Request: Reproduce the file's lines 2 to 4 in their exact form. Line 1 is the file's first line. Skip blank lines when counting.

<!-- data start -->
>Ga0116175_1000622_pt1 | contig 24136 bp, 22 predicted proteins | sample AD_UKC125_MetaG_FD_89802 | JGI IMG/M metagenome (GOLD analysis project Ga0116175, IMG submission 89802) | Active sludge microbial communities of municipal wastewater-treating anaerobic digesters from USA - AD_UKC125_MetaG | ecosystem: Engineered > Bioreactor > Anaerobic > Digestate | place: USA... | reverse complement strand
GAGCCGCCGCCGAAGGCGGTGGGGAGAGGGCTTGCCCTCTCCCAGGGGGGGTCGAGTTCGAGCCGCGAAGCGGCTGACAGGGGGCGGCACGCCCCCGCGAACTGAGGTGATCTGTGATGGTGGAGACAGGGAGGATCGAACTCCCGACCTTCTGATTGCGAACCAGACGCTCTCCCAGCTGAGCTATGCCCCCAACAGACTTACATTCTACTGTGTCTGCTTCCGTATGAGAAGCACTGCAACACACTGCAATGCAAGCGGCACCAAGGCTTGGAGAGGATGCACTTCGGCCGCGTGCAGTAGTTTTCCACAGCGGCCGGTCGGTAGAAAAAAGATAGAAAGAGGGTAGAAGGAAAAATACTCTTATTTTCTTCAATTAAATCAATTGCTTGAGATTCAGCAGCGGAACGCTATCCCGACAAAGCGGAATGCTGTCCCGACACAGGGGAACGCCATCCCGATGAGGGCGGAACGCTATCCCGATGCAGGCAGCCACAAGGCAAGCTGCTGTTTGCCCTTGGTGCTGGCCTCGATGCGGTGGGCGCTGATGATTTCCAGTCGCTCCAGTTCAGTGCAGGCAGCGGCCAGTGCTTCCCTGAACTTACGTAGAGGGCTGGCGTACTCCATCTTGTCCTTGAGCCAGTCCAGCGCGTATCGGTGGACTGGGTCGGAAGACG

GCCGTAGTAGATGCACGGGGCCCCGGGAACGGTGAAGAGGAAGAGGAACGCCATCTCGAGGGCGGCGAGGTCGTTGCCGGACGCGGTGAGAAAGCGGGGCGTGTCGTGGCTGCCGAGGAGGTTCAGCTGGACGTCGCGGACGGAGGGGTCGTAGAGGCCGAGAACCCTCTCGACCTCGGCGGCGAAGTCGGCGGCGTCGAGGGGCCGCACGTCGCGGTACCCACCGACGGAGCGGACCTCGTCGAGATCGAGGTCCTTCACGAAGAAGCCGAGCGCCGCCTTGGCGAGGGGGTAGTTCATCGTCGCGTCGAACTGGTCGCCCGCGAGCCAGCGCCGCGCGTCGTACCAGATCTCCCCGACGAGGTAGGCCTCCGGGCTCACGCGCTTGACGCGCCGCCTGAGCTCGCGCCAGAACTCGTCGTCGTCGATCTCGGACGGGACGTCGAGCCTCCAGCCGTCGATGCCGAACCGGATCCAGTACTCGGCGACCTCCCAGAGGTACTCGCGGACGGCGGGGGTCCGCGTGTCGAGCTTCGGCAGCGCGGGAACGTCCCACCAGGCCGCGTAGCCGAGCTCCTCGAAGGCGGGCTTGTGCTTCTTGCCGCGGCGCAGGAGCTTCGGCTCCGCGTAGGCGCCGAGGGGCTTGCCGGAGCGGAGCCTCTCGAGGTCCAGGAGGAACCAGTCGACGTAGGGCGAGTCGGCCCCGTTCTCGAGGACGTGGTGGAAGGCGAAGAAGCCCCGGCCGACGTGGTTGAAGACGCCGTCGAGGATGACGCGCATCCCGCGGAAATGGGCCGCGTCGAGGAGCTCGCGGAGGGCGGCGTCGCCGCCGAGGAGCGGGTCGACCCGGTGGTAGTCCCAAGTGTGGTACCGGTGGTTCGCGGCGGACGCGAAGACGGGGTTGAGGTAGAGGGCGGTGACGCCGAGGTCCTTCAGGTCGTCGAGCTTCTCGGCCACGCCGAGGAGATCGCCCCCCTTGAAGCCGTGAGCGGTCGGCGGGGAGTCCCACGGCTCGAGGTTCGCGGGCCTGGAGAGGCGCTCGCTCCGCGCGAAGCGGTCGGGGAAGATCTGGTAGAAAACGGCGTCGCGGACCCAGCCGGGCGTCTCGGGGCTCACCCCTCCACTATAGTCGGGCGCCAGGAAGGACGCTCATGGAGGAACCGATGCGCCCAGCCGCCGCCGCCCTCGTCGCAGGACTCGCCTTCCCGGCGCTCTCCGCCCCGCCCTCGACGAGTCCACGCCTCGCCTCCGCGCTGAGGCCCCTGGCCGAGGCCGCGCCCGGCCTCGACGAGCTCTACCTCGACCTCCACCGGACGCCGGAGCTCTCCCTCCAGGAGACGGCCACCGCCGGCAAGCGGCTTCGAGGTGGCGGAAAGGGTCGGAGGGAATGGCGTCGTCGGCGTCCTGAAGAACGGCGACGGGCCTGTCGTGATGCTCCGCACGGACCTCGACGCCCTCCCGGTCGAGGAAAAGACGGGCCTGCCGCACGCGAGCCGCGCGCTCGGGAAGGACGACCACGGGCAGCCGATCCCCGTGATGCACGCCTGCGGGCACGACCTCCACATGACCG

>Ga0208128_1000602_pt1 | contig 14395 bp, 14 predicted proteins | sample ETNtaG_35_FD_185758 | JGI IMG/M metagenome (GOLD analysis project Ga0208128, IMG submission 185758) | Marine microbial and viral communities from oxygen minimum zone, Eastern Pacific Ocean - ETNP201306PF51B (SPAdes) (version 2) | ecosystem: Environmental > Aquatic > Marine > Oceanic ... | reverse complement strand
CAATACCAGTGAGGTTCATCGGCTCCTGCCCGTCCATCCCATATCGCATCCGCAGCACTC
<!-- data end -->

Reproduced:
GAGCCGCCGCCGAAGGCGGTGGGGAGAGGGCTTGCCCTCTCCCAGGGGGGGTCGAGTTCGAGCCGCGAAGCGGCTGACAGGGGGCGGCACGCCCCCGCGAACTGAGGTGATCTGTGATGGTGGAGACAGGGAGGATCGAACTCCCGACCTTCTGATTGCGAACCAGACGCTCTCCCAGCTGAGCTATGCCCCCAACAGACTTACATTCTACTGTGTCTGCTTCCGTATGAGAAGCACTGCAACACACTGCAATGCAAGCGGCACCAAGGCTTGGAGAGGATGCACTTCGGCCGCGTGCAGTAGTTTTCCACAGCGGCCGGTCGGTAGAAAAAAGATAGAAAGAGGGTAGAAGGAAAAATACTCTTATTTTCTTCAATTAAATCAATTGCTTGAGATTCAGCAGCGGAACGCTATCCCGACAAAGCGGAATGCTGTCCCGACACAGGGGAACGCCATCCCGATGAGGGCGGAACGCTATCCCGATGCAGGCAGCCACAAGGCAAGCTGCTGTTTGCCCTTGGTGCTGGCCTCGATGCGGTGGGCGCTGATGATTTCCAGTCGCTCCAGTTCAGTGCAGGCAGCGGCCAGTGCTTCCCTGAACTTACGTAGAGGGCTGGCGTACTCCATCTTGTCCTTGAGCCAGTCCAGCGCGTATCGGTGGACTGGGTCGGAAGACG

GCCGTAGTAGATGCACGGGGCCCCGGGAACGGTGAAGAGGAAGAGGAACGCCATCTCGAGGGCGGCGAGGTCGTTGCCGGACGCGGTGAGAAAGCGGGGCGTGTCGTGGCTGCCGAGGAGGTTCAGCTGGACGTCGCGGACGGAGGGGTCGTAGAGGCCGAGAACCCTCTCGACCTCGGCGGCGAAGTCGGCGGCGTCGAGGGGCCGCACGTCGCGGTACCCACCGACGGAGCGGACCTCGTCGAGATCGAGGTCCTTCACGAAGAAGCCGAGCGCCGCCTTGGCGAGGGGGTAGTTCATCGTCGCGTCGAACTGGTCGCCCGCGAGCCAGCGCCGCGCGTCGTACCAGATCTCCCCGACGAGGTAGGCCTCCGGGCTCACGCGCTTGACGCGCCGCCTGAGCTCGCGCCAGAACTCGTCGTCGTCGATCTCGGACGGGACGTCGAGCCTCCAGCCGTCGATGCCGAACCGGATCCAGTACTCGGCGACCTCCCAGAGGTACTCGCGGACGGCGGGGGTCCGCGTGTCGAGCTTCGGCAGCGCGGGAACGTCCCACCAGGCCGCGTAGCCGAGCTCCTCGAAGGCGGGCTTGTGCTTCTTGCCGCGGCGCAGGAGCTTCGGCTCCGCGTAGGCGCCGAGGGGCTTGCCGGAGCGGAGCCTCTCGAGGTCCAGGAGGAACCAGTCGACGTAGGGCGAGTCGGCCCCGTTCTCGAGGACGTGGTGGAAGGCGAAGAAGCCCCGGCCGACGTGGTTGAAGACGCCGTCGAGGATGACGCGCATCCCGCGGAAATGGGCCGCGTCGAGGAGCTCGCGGAGGGCGGCGTCGCCGCCGAGGAGCGGGTCGACCCGGTGGTAGTCCCAAGTGTGGTACCGGTGGTTCGCGGCGGACGCGAAGACGGGGTTGAGGTAGAGGGCGGTGACGCCGAGGTCCTTCAGGTCGTCGAGCTTCTCGGCCACGCCGAGGAGATCGCCCCCCTTGAAGCCGTGAGCGGTCGGCGGGGAGTCCCACGGCTCGAGGTTCGCGGGCCTGGAGAGGCGCTCGCTCCGCGCGAAGCGGTCGGGGAAGATCTGGTAGAAAACGGCGTCGCGGACCCAGCCGGGCGTCTCGGGGCTCACCCCTCCACTATAGTCGGGCGCCAGGAAGGACGCTCATGGAGGAACCGATGCGCCCAGCCGCCGCCGCCCTCGTCGCAGGACTCGCCTTCCCGGCGCTCTCCGCCCCGCCCTCGACGAGTCCACGCCTCGCCTCCGCGCTGAGGCCCCTGGCCGAGGCCGCGCCCGGCCTCGACGAGCTCTACCTCGACCTCCACCGGACGCCGGAGCTCTCCCTCCAGGAGACGGCCACCGCCGGCAAGCGGCTTCGAGGTGGCGGAAAGGGTCGGAGGGAATGGCGTCGTCGGCGTCCTGAAGAACGGCGACGGGCCTGTCGTGATGCTCCGCACGGACCTCGACGCCCTCCCGGTCGAGGAAAAGACGGGCCTGCCGCACGCGAGCCGCGCGCTCGGGAAGGACGACCACGGGCAGCCGATCCCCGTGATGCACGCCTGCGGGCACGACCTCCACATGACCG

>Ga0208128_1000602_pt1 | contig 14395 bp, 14 predicted proteins | sample ETNtaG_35_FD_185758 | JGI IMG/M metagenome (GOLD analysis project Ga0208128, IMG submission 185758) | Marine microbial and viral communities from oxygen minimum zone, Eastern Pacific Ocean - ETNP201306PF51B (SPAdes) (version 2) | ecosystem: Environmental > Aquatic > Marine > Oceanic ... | reverse complement strand